Members of Alpha Phi Alpha Fraternity Inc.'s Chesterfield chapter donate supplies to Falling Creek Elementary School.
The first intercollegiate fraternity founded by Black men was established more than a century ago, not at one of America’s most prominent historically Black institutions, such as Morehouse College or Howard University, but in the Ivy League.
On Dec. 4, 1906, seven Black male students at Cornell University formally created Alpha Phi Alpha Fraternity Inc., the oldest of the Greek organizations for Black men and women now commonly known as “The Divine Nine.”
They had initially come together to study, but also sought connection and camaraderie as they faced racial discrimination at an overwhelmingly white university. Their new fraternity moved quickly beyond merely hosting parties and other social events, enshrining a commitment to live as men of dignity and honor while addressing the needs of marginalized communities through service and advocacy.
Nearly a century later, on Feb. 4, 1999, a different group of Alpha Phi Alpha brothers recognized the growth of Chesterfield’s Black population and sought to establish a chapter in the county. Then known as the Greater Richmond Alumni Association of Alphas, they petitioned the fraternity during its general convention, then initiated the formal application process for establishing a new chapter: identifying community groups for future partnerships, creating a constitution and drafting bylaws. They also selected chapter officers and began holding meetings twice a month.
During the summer of 2000, a group of brothers traveled to the Millennium Convention in Atlanta, where they were informed that Alpha Phi Alpha Fraternity Inc. had approved their application. The new Rho Iota Lambda chapter held its chartering ceremony at Chesterfield’s First Baptist Church Centralia in May 2001.
Fast forward nearly 22 years, and the Chesterfield chapter remains a vibrant part of a growing and increasingly diverse county.
“We’re focused on improving our community through service and leadership, advocacy, supporting our youth and making an impact through different avenues like scholarships and programs,” said Tyren Frazier, president of the Rho Iota Lambda chapter. “We come from all walks of life professionally. The fraternity and our beliefs in our mission as an organization is what bonds us together, in the work we do but also in how we lead our lives.”
There are two points of entry into Alpha Phi Alpha and the other eight historically Black fraternities and sororities that form the National Pan-Hellenic Council: Alpha Kappa Alpha, Kappa Alpha Psi, Omega Psi Phi, Delta Sigma Theta, Zeta Phi Beta, Phi Beta Sigma, Iota Phi Theta and Sigma Gamma Rho. (The Delta Sigma Theta and Alpha Kappa Alpha sororities each also have chapters in Chesterfield).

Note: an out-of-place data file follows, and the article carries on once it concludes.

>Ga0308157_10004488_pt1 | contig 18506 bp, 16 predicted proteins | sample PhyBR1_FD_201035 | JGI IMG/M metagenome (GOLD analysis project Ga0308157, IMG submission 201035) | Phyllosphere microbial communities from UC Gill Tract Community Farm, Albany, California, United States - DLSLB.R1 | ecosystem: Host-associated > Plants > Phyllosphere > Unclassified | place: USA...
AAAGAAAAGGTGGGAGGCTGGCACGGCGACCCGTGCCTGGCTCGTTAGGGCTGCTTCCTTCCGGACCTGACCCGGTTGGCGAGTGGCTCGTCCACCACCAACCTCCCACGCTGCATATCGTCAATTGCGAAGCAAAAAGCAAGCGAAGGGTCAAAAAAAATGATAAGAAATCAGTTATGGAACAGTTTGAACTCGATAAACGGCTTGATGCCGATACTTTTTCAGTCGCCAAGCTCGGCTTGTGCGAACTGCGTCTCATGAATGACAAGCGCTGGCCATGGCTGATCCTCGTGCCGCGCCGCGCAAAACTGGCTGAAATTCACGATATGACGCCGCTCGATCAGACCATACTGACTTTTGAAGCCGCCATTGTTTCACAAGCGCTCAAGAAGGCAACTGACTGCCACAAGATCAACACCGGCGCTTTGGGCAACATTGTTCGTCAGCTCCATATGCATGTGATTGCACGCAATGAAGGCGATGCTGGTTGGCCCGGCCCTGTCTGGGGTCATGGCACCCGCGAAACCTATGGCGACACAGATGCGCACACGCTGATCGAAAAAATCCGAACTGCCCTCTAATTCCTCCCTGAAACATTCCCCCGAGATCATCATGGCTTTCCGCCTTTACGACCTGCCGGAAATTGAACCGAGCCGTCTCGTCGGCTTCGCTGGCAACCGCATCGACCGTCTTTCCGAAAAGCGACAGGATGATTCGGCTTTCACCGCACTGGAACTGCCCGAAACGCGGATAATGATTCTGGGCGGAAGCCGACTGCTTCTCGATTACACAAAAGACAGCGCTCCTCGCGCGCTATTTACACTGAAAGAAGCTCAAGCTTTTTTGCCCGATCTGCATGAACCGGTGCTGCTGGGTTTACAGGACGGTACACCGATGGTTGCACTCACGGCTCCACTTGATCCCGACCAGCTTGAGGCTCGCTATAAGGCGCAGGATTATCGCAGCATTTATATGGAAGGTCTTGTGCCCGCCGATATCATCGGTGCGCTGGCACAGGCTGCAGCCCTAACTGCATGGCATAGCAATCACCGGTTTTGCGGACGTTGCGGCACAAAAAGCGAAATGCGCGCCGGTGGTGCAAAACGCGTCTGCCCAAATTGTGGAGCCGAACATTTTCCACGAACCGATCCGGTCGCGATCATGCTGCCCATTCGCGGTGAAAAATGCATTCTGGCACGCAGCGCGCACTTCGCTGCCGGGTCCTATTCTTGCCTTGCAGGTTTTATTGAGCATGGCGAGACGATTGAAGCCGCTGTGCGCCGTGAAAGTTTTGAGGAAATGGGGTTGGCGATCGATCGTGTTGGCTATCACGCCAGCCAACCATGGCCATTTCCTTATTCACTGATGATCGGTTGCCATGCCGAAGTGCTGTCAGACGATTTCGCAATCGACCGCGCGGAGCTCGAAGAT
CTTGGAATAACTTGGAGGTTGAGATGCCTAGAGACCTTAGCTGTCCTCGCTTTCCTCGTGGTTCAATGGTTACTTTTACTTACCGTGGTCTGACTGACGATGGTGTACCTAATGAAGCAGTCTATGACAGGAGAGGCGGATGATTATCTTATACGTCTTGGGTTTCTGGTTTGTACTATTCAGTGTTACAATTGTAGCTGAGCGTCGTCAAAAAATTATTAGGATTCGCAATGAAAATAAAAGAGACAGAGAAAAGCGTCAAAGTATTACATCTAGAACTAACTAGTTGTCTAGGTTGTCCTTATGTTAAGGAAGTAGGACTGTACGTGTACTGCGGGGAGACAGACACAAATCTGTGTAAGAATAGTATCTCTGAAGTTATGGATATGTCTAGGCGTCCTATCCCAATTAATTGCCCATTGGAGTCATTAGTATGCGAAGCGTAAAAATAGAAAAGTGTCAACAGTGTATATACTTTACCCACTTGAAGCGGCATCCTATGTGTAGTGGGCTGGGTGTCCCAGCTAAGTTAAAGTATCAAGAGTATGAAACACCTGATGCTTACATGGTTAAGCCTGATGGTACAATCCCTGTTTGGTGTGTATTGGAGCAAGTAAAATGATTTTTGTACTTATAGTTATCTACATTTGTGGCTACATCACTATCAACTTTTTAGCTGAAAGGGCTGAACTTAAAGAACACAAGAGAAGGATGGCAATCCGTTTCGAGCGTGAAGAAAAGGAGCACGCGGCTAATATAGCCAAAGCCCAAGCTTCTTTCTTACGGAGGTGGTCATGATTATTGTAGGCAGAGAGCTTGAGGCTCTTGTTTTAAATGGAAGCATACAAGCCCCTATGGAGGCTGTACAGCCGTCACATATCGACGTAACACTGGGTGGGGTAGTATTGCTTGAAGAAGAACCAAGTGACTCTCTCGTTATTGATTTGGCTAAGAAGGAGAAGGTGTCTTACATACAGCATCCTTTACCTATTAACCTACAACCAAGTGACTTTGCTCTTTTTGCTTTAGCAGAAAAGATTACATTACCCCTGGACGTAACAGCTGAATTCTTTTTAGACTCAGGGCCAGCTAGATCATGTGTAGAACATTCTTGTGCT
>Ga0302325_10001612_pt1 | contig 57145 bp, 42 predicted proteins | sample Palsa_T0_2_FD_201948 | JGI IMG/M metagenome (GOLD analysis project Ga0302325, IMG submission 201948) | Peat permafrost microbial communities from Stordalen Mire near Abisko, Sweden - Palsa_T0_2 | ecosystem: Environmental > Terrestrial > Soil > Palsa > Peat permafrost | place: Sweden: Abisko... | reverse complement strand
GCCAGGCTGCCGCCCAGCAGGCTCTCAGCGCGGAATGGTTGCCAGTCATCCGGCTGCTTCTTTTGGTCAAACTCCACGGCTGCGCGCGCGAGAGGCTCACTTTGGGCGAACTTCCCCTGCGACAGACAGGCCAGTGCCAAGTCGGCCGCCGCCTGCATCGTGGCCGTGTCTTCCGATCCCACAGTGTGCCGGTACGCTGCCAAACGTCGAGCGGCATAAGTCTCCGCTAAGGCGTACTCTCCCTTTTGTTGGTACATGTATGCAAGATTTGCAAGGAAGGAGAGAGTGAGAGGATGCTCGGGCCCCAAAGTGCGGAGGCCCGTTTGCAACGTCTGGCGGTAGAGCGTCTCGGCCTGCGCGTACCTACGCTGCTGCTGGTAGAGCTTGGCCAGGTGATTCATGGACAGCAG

One is as a college undergraduate. After completing the requirements for a bachelor’s degree, you can also seek membership in one of the many graduate chapters that have been established across the U.S. and internationally. Frazier, for example, had already earned his bachelor’s and master’s degrees when he joined Rho Iota Lambda in 2015.
“We tell our younger brothers, it’s important that you get connected to a graduate chapter – there are not only opportunities for networking, there’s mentoring and then there’s value that we all bring to make sure we continue the work of Alpha Phi Alpha Fraternity Inc.,” Frazier said.
“We have brothers in the Chesterfield chapter who are as young as 23 years old and as old as 85,” he added. “When you think about the dynamics and the relationships, the learning and mentorship that occurs when you have such a broad range of ages coming together, it’s pretty powerful.”
Two senior leaders of Chesterfield County government are officers in Rho Iota Lambda: Dr. James Worsley, deputy county administrator for human services, and Director of General Services John Neal. Lt. George Turner with the county’s police department is also a member, as are Brandon Ashe, a senior recreation specialist for the Department of Parks and Recreation and Chesterfield School Board Attorney Wendell Roberts.
As of March 30, Worsley will have been a member of Alpha Phi Alpha for 21 years. He currently serves as leader of the local chapter’s Alpha Pioneers Academy, which provides mentorship to young men in middle and high school and helps them find purpose and direction in their lives.